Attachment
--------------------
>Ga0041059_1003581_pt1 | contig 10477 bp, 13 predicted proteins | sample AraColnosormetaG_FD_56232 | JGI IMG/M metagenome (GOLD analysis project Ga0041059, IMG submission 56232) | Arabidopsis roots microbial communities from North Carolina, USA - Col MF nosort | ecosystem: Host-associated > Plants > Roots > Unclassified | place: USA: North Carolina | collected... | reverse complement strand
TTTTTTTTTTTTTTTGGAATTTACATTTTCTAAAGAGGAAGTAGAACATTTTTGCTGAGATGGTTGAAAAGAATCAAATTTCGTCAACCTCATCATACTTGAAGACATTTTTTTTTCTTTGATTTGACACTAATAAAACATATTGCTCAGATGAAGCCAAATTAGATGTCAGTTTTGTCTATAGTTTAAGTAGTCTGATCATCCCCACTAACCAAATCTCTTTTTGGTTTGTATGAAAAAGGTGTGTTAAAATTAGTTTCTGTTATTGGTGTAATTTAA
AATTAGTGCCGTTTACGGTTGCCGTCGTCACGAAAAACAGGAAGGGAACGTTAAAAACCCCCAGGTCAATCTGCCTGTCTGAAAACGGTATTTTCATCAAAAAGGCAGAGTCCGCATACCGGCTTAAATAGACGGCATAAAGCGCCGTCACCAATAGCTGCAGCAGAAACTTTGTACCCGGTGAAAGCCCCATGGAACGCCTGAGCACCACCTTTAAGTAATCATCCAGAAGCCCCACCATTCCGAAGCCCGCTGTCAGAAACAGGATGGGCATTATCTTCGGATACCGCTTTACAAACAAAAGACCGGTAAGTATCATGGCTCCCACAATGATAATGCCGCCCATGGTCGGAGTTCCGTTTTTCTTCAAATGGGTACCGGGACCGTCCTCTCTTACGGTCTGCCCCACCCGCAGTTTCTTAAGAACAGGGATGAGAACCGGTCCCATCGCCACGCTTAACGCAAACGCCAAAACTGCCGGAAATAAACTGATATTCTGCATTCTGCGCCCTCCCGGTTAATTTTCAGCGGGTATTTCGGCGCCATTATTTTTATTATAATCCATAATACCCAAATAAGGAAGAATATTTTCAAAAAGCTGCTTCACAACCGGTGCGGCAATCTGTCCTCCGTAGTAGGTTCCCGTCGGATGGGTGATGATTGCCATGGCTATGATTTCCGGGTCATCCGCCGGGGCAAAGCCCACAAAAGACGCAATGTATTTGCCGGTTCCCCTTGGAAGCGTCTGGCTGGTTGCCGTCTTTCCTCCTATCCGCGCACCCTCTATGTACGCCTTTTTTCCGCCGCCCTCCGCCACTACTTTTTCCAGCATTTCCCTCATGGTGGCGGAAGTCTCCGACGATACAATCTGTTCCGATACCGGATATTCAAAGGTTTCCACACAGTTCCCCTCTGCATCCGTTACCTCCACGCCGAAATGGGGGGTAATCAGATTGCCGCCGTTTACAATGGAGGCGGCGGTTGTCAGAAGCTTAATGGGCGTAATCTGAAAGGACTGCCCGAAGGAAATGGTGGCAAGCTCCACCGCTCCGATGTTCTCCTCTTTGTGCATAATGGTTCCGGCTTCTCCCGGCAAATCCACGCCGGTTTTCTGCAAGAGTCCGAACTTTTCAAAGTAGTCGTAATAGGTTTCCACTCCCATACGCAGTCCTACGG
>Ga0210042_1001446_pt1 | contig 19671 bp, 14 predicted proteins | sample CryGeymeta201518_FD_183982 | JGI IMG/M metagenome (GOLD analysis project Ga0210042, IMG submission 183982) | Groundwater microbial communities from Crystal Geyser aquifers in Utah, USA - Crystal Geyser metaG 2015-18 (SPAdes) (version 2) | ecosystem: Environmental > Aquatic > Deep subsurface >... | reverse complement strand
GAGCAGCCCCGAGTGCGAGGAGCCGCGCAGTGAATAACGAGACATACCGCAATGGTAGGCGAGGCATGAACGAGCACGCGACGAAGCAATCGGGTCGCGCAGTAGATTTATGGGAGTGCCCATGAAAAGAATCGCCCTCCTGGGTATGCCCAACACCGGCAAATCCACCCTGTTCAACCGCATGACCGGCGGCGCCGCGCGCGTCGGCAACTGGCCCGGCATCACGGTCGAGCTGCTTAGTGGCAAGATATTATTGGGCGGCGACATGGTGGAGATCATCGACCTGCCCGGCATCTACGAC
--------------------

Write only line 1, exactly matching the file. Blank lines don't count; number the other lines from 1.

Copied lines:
>Ga0041059_1003581_pt1 | contig 10477 bp, 13 predicted proteins | sample AraColnosormetaG_FD_56232 | JGI IMG/M metagenome (GOLD analysis project Ga0041059, IMG submission 56232) | Arabidopsis roots microbial communities from North Carolina, USA - Col MF nosort | ecosystem: Host-associated > Plants > Roots > Unclassified | place: USA: North Carolina | collected... | reverse complement strand